Decentralized Crypto Exchanges vs. Centralized Exchanges

The cryptocurrency market is booming, and in order to participate, people can trade or buy cryptocurrency on exchanges that function much like exchanges or the stock market in real life. On these exchanges, you can use fiat money such as USD or cryptocurrencies such as Bitcoin to buy other cryptocurrencies at set prices.

These exchanges are either centralized, or decentralized. What’s the difference? The bottom line is that centralized crypto exchanges have a middleman between buyers and sellers, while decentralized exchanges support direct transactions that are peer-to-peer only. This is a deeper analysis into the difference between the two exchange systems.

Centralized Cryptocurrency Exchanges

When cryptocurrency was first introduced to the world, centralized exchanges provided currencies like Bitcoin and Ethereum to a global audience. They provided essential push and liquidity to crypto markets, but that came with criticism and some failure. There were many exchange hacks and bans by governments from China, Korea, and Russia. There were also poor support systems that came with these exchanges that could create difficulty for users.

The main issue with centralized exchanges is that bans and hacks can occur because you don’t actually own the cryptocurrency you buy through these exchanges; the exchanges don’t give you the private keys to your funds, and merely credit crypto numbers. With these exchanges, much of the power and control lies with the middlemen.

Centralized crypto exchanges include Bittrex, Coinbase, BitMex, and Kraken.

Decentralized Cryptocurrency Exchanges

Many people believe decentralized exchanges are the future of crypto, and part of the purpose behind creating cryptocurrency in the first place was to create a financial system that cut out central authorities and governments to put more power and control into individual’s hands. With decentralized exchanges, the middleman is taken out.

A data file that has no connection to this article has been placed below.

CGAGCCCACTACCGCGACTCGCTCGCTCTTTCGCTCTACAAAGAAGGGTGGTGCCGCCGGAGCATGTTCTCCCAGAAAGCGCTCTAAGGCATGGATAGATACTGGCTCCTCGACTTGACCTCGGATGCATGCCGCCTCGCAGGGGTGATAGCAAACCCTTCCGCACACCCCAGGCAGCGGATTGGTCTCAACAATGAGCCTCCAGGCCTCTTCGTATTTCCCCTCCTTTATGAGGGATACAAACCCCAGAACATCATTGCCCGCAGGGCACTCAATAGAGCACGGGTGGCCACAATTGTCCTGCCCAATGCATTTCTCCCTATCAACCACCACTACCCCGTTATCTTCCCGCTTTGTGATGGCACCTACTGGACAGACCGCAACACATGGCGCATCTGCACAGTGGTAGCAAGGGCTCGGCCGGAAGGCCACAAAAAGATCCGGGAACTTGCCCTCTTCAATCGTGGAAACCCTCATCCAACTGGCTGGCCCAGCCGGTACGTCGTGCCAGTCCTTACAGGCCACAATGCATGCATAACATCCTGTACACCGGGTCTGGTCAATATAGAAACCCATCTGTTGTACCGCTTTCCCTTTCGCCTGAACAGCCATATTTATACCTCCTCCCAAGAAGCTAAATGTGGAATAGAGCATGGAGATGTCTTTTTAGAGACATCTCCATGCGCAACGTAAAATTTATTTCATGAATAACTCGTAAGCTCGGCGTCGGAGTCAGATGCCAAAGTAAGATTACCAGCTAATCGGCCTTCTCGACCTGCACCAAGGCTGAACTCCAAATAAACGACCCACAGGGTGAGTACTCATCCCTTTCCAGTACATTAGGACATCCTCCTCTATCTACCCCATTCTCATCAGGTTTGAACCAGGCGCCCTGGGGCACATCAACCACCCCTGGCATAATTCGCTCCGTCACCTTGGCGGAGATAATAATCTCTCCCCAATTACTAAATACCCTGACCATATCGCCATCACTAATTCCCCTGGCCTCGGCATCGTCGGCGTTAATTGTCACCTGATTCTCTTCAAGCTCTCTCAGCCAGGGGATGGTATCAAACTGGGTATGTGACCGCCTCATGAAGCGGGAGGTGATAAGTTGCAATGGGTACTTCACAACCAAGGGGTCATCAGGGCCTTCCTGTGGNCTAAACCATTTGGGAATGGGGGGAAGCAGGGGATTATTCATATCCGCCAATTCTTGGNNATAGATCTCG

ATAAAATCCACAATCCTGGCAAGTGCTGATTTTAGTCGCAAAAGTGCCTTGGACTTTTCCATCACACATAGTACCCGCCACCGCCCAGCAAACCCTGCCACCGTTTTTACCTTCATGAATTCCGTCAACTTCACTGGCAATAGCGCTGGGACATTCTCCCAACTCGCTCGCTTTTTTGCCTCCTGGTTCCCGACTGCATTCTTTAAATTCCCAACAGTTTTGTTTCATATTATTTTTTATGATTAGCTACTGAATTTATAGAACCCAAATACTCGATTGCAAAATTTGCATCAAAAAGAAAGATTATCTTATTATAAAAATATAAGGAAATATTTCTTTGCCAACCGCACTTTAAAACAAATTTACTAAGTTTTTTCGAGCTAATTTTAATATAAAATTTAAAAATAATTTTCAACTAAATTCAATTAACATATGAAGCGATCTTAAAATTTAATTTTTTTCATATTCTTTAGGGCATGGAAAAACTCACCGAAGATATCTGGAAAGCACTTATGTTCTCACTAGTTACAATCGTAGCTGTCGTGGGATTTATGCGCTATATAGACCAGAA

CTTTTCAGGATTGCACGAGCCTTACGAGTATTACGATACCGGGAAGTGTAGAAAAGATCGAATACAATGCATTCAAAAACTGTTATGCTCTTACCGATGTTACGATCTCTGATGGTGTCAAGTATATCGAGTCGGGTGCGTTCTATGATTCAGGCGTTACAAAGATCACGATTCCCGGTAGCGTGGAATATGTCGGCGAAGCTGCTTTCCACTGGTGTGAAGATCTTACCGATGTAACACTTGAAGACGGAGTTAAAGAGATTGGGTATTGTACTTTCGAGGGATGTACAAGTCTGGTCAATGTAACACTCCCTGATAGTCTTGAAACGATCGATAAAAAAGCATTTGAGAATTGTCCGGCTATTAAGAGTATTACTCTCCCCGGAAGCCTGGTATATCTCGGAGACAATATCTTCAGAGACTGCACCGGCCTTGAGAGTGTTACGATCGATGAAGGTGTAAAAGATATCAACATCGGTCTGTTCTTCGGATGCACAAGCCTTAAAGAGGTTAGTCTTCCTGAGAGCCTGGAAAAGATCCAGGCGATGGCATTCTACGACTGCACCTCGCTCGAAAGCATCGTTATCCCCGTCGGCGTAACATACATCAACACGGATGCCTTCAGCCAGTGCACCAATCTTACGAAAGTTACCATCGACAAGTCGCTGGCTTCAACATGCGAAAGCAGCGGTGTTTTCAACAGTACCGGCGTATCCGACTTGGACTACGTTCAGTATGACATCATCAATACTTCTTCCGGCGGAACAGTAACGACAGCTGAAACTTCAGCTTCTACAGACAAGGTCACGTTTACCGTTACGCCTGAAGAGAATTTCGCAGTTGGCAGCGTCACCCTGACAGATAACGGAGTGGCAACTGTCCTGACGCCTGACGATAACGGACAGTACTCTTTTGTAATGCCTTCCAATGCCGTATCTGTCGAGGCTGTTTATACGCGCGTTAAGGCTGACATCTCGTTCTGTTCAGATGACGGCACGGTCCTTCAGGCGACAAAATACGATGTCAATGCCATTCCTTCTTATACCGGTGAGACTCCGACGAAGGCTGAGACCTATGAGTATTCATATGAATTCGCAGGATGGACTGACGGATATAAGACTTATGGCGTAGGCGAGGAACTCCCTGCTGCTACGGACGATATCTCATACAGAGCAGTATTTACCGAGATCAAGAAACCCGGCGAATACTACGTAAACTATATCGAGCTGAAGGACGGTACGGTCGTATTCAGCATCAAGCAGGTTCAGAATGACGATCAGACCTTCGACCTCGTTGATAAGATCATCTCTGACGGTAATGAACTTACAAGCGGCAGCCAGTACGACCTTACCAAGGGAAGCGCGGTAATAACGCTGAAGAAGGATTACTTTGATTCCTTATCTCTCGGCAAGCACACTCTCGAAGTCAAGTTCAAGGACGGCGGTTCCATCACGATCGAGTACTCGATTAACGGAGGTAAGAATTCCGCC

These come with their own problems, however, such as limitations of blockchain technology and scalability. They also can run slowly and sometimes have a lack of traffic. If there aren’t enough buyers or sellers on an exchange, it’s akin to a death for the platform.

Decentralized exchanges include EtherDelta, OasisDex, Cryptobridge, WavesDex, and Altcoin.io.

Conclusion

If cryptocurrency continues to be pushed further and further into the mainstream, decentralized exchanges may be needed more. Part of the appealing aspect of cryptocurrency in the first place is the promise of more power and control for the individual, and less central authority or government meddling. Many people believe the future of crypto lies in decentralized exchanges.

For now, both types of exchanges are in operation, and each comes with its own set of risks. Many people enjoy exchanging on decentralized platforms so they don’t have to deal with a middleman and can obtain the actual private keys to their cryptocurrency, but these platforms run slowly and may not exist if there aren’t enough participants. Centralized exchanges are much more popular, but you won’t actually own your crypto, and these are at the mercy of bans and hacks. Before you invest in crypto, conduct research to decide the best type of exchange for yourself.

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